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Article

Teresa Galanti and Michela Cortini

The purpose of this paper is to investigate the reaction of female workers to the earthquake event that shocked the city of L’Aquila in April 2009, with a specific focus…

Abstract

Purpose

The purpose of this paper is to investigate the reaction of female workers to the earthquake event that shocked the city of L’Aquila in April 2009, with a specific focus on work as a recovery factor.

Design/methodology/approach

The selected sample consists of current or former resident women in the affected province of L’Aquila, who participated in a series of focus group discussions on the ability to reconstruct their own professional identity after the earthquake. The focus group seemed to be the perfect instrument for this research, because of its ability to generate a true discussion among a group of people on the research topic of this study. The collected data were analyzed both in terms of metaphors, as well as linguistic agentivity and by automatic content analysis.

Findings

From the analysis of the data, emerges the value that adds to the sense of identity continuity for the women in the sample, together with interesting differences between employed and self-employed workers that are characterized by distinct challenges and assurances. In regards to the effects of gender in response to disaster events, the results make a peculiar echo to the studies on public-private space dichotomy developed by Fordham, according to which, during a disaster, women are not allowed to develop work-related desires. For the group of women that the authors interviewed, the challenge to have family focused or work focused desires was clearly evident; they seem predetermined to the above-mentioned dichotomy, valid in both directions: the women who invested in work and have become entrepreneurs seem to have no chance of a private life and, on the contrary, the women who were focused on more traditional family roles seem to have no chance in terms of job opportunities.

Originality/value

Based on the authors’ knowledge this is the first time that focus groups are used to assess the value that work had in supporting individual recovery for women in the aftermath of the L’Aquila earthquake.

Details

Disaster Prevention and Management: An International Journal, vol. 28 no. 4
Type: Research Article
ISSN: 0965-3562

Keywords

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Article

Paula Benevene, Eric Kong, Barbara Barbieri, Massimiliano Lucchesi and Michela Cortini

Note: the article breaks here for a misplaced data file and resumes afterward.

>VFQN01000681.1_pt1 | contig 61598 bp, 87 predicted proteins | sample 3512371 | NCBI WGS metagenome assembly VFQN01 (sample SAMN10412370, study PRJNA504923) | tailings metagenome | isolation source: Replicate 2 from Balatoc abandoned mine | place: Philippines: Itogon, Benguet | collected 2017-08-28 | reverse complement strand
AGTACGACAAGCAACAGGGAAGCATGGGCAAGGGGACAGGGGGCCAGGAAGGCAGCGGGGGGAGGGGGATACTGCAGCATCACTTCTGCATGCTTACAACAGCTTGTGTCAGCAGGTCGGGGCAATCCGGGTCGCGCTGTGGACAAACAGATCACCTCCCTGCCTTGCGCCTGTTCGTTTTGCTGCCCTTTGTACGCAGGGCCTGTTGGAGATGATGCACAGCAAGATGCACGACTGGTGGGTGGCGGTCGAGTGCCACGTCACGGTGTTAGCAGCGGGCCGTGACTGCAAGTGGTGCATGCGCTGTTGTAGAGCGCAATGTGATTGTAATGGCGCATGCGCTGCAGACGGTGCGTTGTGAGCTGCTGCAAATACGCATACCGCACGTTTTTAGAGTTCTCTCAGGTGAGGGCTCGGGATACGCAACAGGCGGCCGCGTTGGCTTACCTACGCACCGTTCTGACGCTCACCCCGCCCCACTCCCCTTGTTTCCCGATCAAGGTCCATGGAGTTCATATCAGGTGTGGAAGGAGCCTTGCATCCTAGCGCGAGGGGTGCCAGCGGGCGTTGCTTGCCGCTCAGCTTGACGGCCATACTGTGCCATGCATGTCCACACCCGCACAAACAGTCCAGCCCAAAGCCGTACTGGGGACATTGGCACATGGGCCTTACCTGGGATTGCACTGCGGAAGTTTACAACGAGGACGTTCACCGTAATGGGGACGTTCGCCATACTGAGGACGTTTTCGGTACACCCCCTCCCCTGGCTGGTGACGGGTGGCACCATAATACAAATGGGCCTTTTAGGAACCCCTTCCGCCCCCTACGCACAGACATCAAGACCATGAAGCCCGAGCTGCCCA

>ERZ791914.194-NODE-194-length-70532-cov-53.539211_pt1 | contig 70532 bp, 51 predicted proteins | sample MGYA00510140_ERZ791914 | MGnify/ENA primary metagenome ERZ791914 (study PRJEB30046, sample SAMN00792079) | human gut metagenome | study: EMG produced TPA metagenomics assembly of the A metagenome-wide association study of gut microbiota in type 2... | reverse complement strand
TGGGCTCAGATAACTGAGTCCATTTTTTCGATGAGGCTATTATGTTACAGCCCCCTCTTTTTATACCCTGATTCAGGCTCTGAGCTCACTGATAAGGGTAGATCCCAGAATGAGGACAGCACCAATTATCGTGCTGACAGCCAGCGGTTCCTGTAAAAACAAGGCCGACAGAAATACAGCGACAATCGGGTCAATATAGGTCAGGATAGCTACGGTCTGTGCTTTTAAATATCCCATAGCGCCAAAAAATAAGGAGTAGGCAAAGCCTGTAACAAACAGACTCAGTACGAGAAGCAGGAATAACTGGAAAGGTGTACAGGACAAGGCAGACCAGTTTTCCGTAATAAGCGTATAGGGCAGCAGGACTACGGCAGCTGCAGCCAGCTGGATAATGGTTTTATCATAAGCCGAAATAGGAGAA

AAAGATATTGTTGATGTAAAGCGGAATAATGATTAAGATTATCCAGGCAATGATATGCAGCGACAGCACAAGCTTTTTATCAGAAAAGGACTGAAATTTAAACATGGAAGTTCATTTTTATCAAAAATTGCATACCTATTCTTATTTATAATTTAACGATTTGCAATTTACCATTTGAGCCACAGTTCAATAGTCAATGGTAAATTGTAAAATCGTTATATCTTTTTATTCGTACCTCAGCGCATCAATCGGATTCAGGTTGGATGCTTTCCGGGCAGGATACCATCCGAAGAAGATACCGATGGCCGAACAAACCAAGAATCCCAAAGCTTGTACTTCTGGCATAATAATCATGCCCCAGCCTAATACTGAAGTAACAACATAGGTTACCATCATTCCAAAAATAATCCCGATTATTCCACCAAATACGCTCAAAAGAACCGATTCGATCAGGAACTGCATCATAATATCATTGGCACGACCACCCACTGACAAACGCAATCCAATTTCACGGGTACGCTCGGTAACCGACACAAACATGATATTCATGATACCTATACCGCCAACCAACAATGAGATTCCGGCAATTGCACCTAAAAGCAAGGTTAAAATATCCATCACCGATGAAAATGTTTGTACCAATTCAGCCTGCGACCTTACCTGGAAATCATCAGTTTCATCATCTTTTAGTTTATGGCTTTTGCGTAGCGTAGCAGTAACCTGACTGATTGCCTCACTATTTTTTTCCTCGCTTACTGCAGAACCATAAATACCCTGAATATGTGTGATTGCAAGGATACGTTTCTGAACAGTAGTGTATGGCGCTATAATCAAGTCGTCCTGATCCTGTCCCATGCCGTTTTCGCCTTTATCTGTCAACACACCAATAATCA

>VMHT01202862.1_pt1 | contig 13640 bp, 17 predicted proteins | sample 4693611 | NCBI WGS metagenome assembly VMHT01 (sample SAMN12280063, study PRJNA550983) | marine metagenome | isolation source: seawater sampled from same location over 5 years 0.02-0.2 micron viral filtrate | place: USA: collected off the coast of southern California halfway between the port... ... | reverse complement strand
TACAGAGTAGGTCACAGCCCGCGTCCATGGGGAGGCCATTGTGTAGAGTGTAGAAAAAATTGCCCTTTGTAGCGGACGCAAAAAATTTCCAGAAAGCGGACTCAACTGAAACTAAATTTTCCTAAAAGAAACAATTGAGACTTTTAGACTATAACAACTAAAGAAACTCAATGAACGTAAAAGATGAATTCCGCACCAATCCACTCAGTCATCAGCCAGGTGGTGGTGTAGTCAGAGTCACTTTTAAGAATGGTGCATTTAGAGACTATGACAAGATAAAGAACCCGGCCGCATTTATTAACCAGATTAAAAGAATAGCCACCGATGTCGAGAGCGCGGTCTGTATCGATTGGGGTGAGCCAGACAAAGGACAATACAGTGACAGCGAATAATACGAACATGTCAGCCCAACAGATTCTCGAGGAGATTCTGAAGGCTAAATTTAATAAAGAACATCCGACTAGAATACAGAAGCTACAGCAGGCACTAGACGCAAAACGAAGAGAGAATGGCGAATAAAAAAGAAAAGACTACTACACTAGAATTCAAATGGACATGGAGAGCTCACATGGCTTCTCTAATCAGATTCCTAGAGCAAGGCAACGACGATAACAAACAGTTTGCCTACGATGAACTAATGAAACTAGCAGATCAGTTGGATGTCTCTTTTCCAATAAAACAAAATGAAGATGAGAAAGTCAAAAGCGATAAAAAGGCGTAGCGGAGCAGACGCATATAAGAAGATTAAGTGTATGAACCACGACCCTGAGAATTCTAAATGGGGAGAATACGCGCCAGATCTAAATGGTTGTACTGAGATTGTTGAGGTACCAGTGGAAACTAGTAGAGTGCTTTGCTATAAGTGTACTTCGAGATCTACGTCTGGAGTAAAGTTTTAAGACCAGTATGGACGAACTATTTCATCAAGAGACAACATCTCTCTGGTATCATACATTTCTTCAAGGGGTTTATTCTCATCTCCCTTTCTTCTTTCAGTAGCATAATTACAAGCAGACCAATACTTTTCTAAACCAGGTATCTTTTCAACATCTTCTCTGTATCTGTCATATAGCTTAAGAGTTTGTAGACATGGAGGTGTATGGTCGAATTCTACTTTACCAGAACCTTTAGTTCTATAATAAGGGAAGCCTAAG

The purpose of this paper is to understand the representation that senior managers of Italian social enterprises have about their organization’s intellectual capital (IC)…

Abstract

Purpose

The purpose of this paper is to understand the representation that senior managers of Italian social enterprises have about their organization’s intellectual capital (IC), precisely about the human capital, relational capital and organizational capital.

Design/methodology/approach

This paper used a qualitative approach. A total of 81 senior managers were interviewed individually. Interview data were analyzed using different techniques of content analysis, particularly by using the T-Lab software (analysis of word occurrence and co-word mapping, analysis of Markovian sequences).

Findings

Findings confirm the divide between theory and practice of IC. The representation of the IC dimensions is rather different from the definition that is found in the academic literature. Limited awareness about IC components and their generative power of knowledge determines a limited exploitation of the social enterprises’ organizational knowledge.

Research limitations/implications

The group reached is limited to Italy and is not statistically representative of all Italian social enterprises.

Practical implications

Social enterprises are crucial in the development and well-being of societies. However, the findings suggest that many social enterprises managers are not fully aware of the importance of IC and how it may create value for their organizations. This paper stresses that senior managers of social enterprises need to, through various methods, have a better understanding of IC management and knowledge creation if they are to fully utilise the potential of IC in their organizations for survival and growth.

Originality/value